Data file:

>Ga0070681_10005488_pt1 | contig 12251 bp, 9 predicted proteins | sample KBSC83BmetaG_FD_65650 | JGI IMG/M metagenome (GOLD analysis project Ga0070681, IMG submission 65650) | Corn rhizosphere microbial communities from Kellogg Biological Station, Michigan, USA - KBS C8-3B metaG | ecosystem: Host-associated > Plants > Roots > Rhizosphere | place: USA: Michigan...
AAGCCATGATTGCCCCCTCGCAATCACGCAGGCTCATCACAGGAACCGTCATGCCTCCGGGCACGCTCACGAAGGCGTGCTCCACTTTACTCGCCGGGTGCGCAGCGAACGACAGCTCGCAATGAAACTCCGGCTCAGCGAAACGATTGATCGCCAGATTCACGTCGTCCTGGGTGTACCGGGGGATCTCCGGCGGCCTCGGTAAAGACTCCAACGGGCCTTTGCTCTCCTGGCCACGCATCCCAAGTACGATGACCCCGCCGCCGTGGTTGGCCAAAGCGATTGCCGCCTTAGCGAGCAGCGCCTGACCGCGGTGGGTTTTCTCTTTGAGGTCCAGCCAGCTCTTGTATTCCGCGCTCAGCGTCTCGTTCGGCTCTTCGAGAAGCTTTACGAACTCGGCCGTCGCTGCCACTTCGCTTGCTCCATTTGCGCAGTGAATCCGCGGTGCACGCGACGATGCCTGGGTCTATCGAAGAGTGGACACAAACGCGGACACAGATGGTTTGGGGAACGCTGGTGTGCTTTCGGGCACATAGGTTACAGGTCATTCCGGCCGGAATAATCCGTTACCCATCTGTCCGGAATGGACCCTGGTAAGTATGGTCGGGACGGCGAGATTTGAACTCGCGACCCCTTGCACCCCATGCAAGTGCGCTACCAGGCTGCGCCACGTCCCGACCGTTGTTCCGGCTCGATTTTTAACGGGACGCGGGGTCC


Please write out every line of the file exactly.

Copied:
>Ga0070681_10005488_pt1 | contig 12251 bp, 9 predicted proteins | sample KBSC83BmetaG_FD_65650 | JGI IMG/M metagenome (GOLD analysis project Ga0070681, IMG submission 65650) | Corn rhizosphere microbial communities from Kellogg Biological Station, Michigan, USA - KBS C8-3B metaG | ecosystem: Host-associated > Plants > Roots > Rhizosphere | place: USA: Michigan...
AAGCCATGATTGCCCCCTCGCAATCACGCAGGCTCATCACAGGAACCGTCATGCCTCCGGGCACGCTCACGAAGGCGTGCTCCACTTTACTCGCCGGGTGCGCAGCGAACGACAGCTCGCAATGAAACTCCGGCTCAGCGAAACGATTGATCGCCAGATTCACGTCGTCCTGGGTGTACCGGGGGATCTCCGGCGGCCTCGGTAAAGACTCCAACGGGCCTTTGCTCTCCTGGCCACGCATCCCAAGTACGATGACCCCGCCGCCGTGGTTGGCCAAAGCGATTGCCGCCTTAGCGAGCAGCGCCTGACCGCGGTGGGTTTTCTCTTTGAGGTCCAGCCAGCTCTTGTATTCCGCGCTCAGCGTCTCGTTCGGCTCTTCGAGAAGCTTTACGAACTCGGCCGTCGCTGCCACTTCGCTTGCTCCATTTGCGCAGTGAATCCGCGGTGCACGCGACGATGCCTGGGTCTATCGAAGAGTGGACACAAACGCGGACACAGATGGTTTGGGGAACGCTGGTGTGCTTTCGGGCACATAGGTTACAGGTCATTCCGGCCGGAATAATCCGTTACCCATCTGTCCGGAATGGACCCTGGTAAGTATGGTCGGGACGGCGAGATTTGAACTCGCGACCCCTTGCACCCCATGCAAGTGCGCTACCAGGCTGCGCCACGTCCCGACCGTTGTTCCGGCTCGATTTTTAACGGGACGCGGGGTCC